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  • Review Article 2024-06-15

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    Propensity score matching for comparative studies: a tutorial with R and Rex

    Bora Lee , Nam-eun Kim , Sungho Won , Jungsoo Gim

    Journal of Minimally Invasive Surgery 2024; 27(2): 55-71 https://doi.org/10.7602/jmis.2024.27.2.55
    Abstract

    Recently, there has been considerable progress in developing new technologies and equipment for the medical field, including minimally invasive surgeries. Evaluating the effectiveness of these treatments requires study designs like randomized controlled trials. However, due to the nature of certain treatments, randomization is not always feasible, leading to the use of observational studies. The effect size estimated from observational studies is subject to selection bias caused by confounders. One method to reduce this bias is propensity scoring. This study aimed to introduce a propensity score matching process between two groups using a practical example with R. Additionally, Rex, an Excel add-in graphical user interface statistical program, is provided for researchers unfamiliar with R programming. Further techniques, such as matching with three or more groups, propensity score weighting and stratification, and imputation of missing values, are summarized to offer approaches for more complex studies not covered in this tutorial.

  • Editorial 2024-06-15

    0 89 36

    Comments on “Impact of nasogastric tube exclusion after minimally invasive esophagectomy for esophageal cancer: a single-center retrospective study in India”

    Sin Hye Park , Dong Jin Kim

    Journal of Minimally Invasive Surgery 2024; 27(2): 72-73 https://doi.org/10.7602/jmis.2024.27.2.72
  • Editorial 2024-06-15

    0 84 36

    Is liquid skin adhesive safe and feasible for skin closure in single-port laparoscopic appendectomy?

    Hyun Gu Lee

    Journal of Minimally Invasive Surgery 2024; 27(2): 74-75 https://doi.org/10.7602/jmis.2024.27.2.74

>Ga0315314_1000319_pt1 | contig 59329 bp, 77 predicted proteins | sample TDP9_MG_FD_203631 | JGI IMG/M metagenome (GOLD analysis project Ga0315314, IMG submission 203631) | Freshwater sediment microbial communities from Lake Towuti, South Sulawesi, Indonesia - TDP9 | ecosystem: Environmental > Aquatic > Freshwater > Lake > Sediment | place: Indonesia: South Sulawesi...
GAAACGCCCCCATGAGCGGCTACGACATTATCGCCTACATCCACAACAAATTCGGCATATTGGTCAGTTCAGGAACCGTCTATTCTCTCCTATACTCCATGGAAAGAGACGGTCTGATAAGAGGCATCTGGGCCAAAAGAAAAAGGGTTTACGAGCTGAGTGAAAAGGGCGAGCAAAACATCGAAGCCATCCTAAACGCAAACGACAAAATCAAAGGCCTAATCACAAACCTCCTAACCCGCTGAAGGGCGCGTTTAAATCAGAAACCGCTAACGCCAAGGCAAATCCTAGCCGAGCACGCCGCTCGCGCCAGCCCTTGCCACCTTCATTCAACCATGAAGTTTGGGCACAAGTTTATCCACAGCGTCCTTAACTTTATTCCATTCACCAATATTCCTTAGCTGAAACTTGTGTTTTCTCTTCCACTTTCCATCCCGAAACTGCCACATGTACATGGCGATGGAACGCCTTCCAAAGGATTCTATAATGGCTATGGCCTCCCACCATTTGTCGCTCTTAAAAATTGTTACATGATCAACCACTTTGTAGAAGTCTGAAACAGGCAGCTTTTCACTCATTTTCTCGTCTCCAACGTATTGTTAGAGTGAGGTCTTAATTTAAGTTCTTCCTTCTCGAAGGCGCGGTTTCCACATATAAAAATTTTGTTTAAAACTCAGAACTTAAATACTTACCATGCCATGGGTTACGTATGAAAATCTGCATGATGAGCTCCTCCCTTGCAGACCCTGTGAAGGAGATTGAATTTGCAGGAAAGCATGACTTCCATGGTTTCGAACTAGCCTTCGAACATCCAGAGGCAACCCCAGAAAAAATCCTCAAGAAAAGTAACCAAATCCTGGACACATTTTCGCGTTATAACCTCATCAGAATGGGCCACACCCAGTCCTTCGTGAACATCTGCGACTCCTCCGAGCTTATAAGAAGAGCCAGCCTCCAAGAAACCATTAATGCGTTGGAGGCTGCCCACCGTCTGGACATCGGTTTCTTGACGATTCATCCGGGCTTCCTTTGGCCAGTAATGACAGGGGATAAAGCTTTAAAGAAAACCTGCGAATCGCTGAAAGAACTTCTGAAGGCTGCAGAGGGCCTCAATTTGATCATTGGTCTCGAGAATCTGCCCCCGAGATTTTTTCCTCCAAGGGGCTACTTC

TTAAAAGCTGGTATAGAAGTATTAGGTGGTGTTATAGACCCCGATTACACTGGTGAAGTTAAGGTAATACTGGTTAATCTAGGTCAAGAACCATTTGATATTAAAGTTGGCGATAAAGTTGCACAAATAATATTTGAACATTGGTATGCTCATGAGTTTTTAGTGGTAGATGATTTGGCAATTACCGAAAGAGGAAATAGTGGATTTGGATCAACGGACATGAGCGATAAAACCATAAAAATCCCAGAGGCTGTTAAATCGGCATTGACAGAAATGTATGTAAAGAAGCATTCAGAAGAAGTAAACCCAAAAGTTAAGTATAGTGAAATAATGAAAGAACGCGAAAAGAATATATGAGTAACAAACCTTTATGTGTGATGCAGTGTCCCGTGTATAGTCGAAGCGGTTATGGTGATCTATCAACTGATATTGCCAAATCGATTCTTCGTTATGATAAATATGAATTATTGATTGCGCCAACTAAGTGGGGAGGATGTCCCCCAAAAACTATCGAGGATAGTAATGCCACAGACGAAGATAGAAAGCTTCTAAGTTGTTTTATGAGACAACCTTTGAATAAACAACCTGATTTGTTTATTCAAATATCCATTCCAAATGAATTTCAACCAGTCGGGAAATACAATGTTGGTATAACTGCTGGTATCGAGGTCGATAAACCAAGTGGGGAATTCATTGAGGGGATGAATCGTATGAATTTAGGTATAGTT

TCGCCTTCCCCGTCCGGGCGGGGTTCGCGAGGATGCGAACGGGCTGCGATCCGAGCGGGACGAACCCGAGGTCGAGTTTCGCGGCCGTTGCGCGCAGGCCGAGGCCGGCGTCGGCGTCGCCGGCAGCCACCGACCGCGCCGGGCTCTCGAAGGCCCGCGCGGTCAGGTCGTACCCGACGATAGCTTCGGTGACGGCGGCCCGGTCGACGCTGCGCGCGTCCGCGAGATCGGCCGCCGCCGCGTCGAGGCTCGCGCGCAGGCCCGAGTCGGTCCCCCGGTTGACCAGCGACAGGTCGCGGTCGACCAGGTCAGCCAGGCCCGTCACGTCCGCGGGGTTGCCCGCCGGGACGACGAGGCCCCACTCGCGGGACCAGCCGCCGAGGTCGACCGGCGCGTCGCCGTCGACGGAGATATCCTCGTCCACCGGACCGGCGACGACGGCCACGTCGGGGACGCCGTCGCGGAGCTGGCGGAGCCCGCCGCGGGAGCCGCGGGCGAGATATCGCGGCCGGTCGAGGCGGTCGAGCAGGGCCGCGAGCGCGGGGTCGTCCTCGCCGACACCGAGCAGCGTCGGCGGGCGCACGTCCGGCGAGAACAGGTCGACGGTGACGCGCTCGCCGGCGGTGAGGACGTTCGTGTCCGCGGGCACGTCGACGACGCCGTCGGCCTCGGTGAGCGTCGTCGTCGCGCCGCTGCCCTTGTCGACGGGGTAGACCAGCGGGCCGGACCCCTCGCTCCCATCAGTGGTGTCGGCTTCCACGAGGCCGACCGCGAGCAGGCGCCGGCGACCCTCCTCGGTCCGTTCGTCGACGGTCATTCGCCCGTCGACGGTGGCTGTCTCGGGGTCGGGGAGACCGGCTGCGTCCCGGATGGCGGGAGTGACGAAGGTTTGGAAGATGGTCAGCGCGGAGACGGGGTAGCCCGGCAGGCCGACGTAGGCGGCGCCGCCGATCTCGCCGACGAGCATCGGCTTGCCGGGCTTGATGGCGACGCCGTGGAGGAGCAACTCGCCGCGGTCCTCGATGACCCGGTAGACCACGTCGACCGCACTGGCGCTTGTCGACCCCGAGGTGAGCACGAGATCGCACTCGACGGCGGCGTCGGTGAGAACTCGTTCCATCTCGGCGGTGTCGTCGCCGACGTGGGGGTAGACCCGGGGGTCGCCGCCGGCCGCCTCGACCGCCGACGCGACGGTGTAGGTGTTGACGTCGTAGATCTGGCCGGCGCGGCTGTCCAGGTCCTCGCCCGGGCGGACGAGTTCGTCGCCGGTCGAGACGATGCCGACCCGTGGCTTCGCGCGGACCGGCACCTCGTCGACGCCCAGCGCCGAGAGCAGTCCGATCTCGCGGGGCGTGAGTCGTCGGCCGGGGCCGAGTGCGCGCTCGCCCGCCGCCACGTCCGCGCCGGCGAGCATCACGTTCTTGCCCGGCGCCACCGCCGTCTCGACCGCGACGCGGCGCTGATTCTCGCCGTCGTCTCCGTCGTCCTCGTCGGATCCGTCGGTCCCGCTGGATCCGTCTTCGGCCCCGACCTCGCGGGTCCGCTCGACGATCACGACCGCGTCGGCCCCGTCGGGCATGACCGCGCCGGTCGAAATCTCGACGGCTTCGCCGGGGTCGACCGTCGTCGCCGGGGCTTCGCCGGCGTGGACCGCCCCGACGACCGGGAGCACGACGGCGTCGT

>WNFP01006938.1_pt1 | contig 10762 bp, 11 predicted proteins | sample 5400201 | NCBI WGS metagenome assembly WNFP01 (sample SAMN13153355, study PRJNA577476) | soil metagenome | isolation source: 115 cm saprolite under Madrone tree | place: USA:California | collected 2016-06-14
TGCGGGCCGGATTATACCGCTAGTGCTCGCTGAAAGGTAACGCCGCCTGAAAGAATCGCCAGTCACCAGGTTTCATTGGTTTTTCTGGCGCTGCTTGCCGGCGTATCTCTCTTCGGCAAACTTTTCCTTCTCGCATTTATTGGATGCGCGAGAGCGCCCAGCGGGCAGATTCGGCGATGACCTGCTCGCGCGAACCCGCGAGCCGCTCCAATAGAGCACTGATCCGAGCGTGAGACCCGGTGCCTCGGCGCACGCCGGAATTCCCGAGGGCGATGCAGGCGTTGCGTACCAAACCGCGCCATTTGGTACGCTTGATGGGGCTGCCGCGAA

• Original Article 2024-06-15

    0 130 65

    Effect of prophylactic abdominal drainage on postoperative pain in laparoscopic hemicolectomy for colon cancer: a single-center observational study in Korea

    Sung Seo Hwang , Heung-Kwon Oh , Hye-Rim Shin , Tae-Gyun Lee , Mi Jeong Choi , Min Hyeong Jo , Hong-min Ahn , Hyeonjeong Park , Hyun Hee Sim , Eunjeong Ji , Anuj Naresh Singhi , Duck-Woo Kim , Sung-Bum Kang

    Journal of Minimally Invasive Surgery 2024; 27(2): 76-84 https://doi.org/10.7602/jmis.2024.27.2.76
    Abstract

    Purpose: This study aimed to evaluate the effect of prophylactic abdominal drainage (AD) in laparoscopic hemicolectomy, focusing on assessing postoperative pain outcomes.
    Methods: Patients were categorized into two groups: those with and without AD (AD group vs. no-AD group). A numerical rating scale (NRS) was used to assess postoperative pain on each postoperative day (POD). Further, the inverse probability of treatment weighting (IPTW) method was used to reduce intergroup bias.
    Results: In total, 204 patients who underwent laparoscopic hemicolectomies by a single surgeon between June 2013 and September 2022 at a single institution were retrospectively reviewed. After adjusting for IPTW, NRS scores on POD 2 were significantly lower in the no-AD group (3.2 ± 0.8 vs. 3.4 ± 0.8, p = 0.043). Further examination of postoperative outcomes showed no statistically significant differences in complications between the AD (17.3%) and no-AD (12.4%) groups (p = 0.170). The postoperative length of hospital stay was 7.3 ± 2.8 days in the AD group and 6.9 ± 3.0 days in the no-AD group, with no significant difference (p = 0.298). Time to first flatus was 3.0 ± 0.9 days in the AD group and 2.7 ± 0.9 days in the no-AD group, with no significant difference (p = 0.078). Regarding readmission within 1 month, there were four cases each in the AD (2.3%) and no-AD (1.7%) groups, with no significant difference (p = 0.733).
    Conclusion: Laparoscopic hemicolectomy without AD resulted in no significant differences in postoperative clinical outcomes, except for postoperative pain. This finding suggests that prophylactic AD may exacerbate postoperative pain.

  • Original Article 2024-06-15

    0 95 32

    A retrospective noninferiority study of laparoscopic inguinal hernia repair feasibility for recently graduated surgeons in Thailand

    Thanat Tantinam , Tawadchai Treeratanawikran , Pattiya Kamoncharoen , Ekawit Srimaneerak , Metpiya Siripoonsap , Thawatchai Phoonkaew

    Journal of Minimally Invasive Surgery 2024; 27(2): 85-94 https://doi.org/10.7602/jmis.2024.27.2.85